Don’t worry about blown out highlights: Sometimes it’s the right thing to do

Jun 26, 2020

Dunja Djudjic

Dunja Djudjic is a multi-talented artist based in Novi Sad, Serbia. With 15 years of experience as a photographer, she specializes in capturing the beauty of nature, travel, and fine art. In addition to her photography, Dunja also expresses her creativity through writing, embroidery, and jewelry making.

Don’t worry about blown out highlights: Sometimes it’s the right thing to do

Jun 26, 2020

Dunja Djudjic

Dunja Djudjic is a multi-talented artist based in Novi Sad, Serbia. With 15 years of experience as a photographer, she specializes in capturing the beauty of nature, travel, and fine art. In addition to her photography, Dunja also expresses her creativity through writing, embroidery, and jewelry making.

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Blowing out highlights is usually something we try to avoid like a plague. I remember one of the first classes in photography course when I was taught about it. But is it always the case? Should blown out highlights sometimes be a deliberate choice? Pye Jirsa of SLR Lounge says yes, and he guides you through his shooting process to show you when and why you should break the rules and overexpose your image.

In his video, Pye shoots a bridal image indoors, using available light. The window light is kinda wrapped around the model, lighting her from the right side but also from the back. In situations like this, if you want the correct exposure on the subject, you’ll have to blow out the highlights.

Now, you can expose for the highlights and bring up the shadows in Lightroom. But should you? This won’t make a bad image, but Pye points out that photos like this can be a bit “sterile.” Instead, expose for the model and don’t be afraid to have some overexposed highlights. It could give an authentic look to your image and make it look more natural.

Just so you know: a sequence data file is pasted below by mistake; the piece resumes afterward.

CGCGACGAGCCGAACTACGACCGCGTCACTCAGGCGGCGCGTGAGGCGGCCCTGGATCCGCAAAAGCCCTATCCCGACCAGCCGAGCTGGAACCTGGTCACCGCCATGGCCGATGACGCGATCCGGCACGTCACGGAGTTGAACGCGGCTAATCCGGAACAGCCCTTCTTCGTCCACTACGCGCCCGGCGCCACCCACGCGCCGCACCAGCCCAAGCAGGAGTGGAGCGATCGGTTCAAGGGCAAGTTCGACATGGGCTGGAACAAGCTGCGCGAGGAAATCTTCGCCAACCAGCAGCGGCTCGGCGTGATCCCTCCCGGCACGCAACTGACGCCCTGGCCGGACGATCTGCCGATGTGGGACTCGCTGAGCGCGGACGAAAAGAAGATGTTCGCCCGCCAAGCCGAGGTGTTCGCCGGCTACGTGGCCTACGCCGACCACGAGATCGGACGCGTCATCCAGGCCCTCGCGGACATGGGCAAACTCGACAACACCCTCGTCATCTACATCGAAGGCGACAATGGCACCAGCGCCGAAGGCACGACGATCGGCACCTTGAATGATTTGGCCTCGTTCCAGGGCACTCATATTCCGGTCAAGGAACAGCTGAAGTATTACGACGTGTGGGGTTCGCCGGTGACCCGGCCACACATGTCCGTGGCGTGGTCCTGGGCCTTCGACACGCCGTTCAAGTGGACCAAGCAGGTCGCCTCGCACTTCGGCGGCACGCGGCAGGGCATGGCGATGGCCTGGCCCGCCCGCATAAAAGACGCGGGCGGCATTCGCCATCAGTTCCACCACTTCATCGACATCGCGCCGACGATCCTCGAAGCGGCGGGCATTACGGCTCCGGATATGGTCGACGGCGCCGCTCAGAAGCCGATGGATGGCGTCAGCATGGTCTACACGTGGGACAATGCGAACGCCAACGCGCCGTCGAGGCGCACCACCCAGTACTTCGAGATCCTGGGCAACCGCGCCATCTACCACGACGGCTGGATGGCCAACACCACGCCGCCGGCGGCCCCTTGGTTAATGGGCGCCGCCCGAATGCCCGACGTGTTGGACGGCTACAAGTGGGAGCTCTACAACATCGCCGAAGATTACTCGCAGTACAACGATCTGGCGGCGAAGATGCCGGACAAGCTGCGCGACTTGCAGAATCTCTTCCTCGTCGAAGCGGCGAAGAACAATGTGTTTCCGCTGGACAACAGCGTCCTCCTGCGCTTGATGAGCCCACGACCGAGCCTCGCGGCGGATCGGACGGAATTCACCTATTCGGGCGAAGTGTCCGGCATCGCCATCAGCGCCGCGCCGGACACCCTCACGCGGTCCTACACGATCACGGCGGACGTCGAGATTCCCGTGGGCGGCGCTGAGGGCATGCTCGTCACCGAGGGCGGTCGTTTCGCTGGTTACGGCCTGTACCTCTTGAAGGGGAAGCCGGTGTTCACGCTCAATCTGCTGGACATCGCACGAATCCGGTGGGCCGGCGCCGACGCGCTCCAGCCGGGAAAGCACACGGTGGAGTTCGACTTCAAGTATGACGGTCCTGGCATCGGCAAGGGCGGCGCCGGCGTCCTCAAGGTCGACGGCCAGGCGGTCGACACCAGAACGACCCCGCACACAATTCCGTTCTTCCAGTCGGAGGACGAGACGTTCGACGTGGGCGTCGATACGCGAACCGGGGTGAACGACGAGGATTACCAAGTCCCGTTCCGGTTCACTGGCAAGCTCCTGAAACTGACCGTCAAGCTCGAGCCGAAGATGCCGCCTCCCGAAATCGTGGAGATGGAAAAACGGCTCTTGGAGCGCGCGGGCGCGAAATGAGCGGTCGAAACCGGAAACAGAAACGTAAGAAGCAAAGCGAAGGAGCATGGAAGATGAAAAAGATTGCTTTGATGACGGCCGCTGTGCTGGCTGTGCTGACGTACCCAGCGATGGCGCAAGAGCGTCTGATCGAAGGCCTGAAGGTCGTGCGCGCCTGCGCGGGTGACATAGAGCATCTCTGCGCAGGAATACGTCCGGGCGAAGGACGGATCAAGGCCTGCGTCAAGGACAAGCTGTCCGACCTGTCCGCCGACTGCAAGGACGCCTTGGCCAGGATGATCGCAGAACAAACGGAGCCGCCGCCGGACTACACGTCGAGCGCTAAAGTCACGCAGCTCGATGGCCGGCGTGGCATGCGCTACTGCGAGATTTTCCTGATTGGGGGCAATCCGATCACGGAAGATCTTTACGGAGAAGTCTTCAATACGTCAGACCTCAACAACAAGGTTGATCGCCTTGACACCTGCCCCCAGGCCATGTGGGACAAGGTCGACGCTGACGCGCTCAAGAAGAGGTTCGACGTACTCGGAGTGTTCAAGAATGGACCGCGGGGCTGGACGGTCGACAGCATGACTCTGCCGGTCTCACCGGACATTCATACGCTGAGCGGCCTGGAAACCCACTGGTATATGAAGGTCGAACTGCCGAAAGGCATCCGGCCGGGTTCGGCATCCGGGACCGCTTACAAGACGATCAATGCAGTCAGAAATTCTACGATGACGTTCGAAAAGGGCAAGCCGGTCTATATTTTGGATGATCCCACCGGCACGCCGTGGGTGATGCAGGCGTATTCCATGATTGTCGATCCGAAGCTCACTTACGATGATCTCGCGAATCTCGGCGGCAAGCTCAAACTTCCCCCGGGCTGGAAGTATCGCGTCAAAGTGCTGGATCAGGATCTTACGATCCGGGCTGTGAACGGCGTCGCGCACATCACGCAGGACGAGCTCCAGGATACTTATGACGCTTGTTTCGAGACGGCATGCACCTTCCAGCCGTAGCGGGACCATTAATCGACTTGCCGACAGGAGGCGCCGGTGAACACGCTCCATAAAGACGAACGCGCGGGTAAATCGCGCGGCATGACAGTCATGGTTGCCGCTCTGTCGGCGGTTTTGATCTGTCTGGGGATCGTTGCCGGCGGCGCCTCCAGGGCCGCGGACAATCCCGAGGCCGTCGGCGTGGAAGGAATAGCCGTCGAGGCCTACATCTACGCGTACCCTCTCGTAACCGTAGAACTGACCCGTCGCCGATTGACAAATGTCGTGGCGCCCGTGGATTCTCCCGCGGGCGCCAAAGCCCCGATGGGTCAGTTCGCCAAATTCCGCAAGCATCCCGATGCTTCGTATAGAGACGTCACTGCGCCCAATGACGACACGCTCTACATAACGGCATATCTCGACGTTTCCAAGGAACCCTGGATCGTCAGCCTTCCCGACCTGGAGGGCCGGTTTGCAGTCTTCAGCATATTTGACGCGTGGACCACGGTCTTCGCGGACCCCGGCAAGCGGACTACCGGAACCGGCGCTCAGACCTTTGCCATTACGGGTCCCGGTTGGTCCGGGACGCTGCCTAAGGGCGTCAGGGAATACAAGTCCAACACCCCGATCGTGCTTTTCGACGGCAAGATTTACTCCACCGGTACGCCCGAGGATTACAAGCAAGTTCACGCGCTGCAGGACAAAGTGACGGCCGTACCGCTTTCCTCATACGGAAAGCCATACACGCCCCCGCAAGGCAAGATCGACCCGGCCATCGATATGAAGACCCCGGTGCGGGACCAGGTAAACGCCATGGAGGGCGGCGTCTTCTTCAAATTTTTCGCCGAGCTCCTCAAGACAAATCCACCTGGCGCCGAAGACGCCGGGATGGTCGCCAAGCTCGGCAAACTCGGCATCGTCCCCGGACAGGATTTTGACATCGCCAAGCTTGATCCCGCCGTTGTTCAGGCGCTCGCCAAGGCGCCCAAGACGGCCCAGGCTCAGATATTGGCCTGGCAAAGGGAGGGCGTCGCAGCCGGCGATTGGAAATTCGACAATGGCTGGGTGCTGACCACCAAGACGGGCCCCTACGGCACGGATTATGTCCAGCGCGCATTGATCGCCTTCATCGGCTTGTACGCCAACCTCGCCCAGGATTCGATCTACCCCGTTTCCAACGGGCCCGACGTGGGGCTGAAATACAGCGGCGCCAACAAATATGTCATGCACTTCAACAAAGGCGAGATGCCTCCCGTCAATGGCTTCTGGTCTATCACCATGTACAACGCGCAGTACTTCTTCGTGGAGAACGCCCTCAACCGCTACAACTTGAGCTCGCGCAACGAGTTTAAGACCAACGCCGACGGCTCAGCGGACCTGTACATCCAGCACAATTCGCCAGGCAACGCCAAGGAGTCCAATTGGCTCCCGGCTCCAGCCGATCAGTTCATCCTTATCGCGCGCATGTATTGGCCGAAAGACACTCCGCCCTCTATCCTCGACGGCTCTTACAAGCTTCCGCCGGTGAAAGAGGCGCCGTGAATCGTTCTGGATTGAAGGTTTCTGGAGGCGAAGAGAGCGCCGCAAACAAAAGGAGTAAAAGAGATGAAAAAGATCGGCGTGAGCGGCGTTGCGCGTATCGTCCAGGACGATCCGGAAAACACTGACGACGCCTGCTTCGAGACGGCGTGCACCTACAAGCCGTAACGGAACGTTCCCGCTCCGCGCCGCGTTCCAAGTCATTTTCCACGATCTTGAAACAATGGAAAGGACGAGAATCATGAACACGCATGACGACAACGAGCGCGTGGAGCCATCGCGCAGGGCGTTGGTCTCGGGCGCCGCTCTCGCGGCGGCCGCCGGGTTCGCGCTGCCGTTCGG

Of course, there’s no universal rule and this won’t work for all photos. But it’s important to remember that you shouldn’t be afraid of blown out highlights. In some photos, they can be your ally. Make sure to watch the video for Pye’s explanations and his shooting process. And let us know – do you sometimes prefer this look as well?

[When SHOULD You Blow Out the Highlights? |SLR Lounge]

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Dunja Djudjic

Dunja Djudjic

Dunja Djudjic is a multi-talented artist based in Novi Sad, Serbia. With 15 years of experience as a photographer, she specializes in capturing the beauty of nature, travel, and fine art. In addition to her photography, Dunja also expresses her creativity through writing, embroidery, and jewelry making.

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3 responses to “Don’t worry about blown out highlights: Sometimes it’s the right thing to do”

  1. Michael Bray Avatar
    Michael Bray

    Pye makes learning so easy..I love his tutorials on YouTube

    1. Guido Van Damme Avatar
      Guido Van Damme

      I can’t watch this guy photograph, dangling the camera, looking at the live view screen… gives me the heebie jeebies. Just like a reversed lenshood. ?

  2. Chainsaw Charlie Avatar
    Chainsaw Charlie

    Aren’t the vast majority of photos made with that philosophy? Expose for the model (subject)? Why is this so special?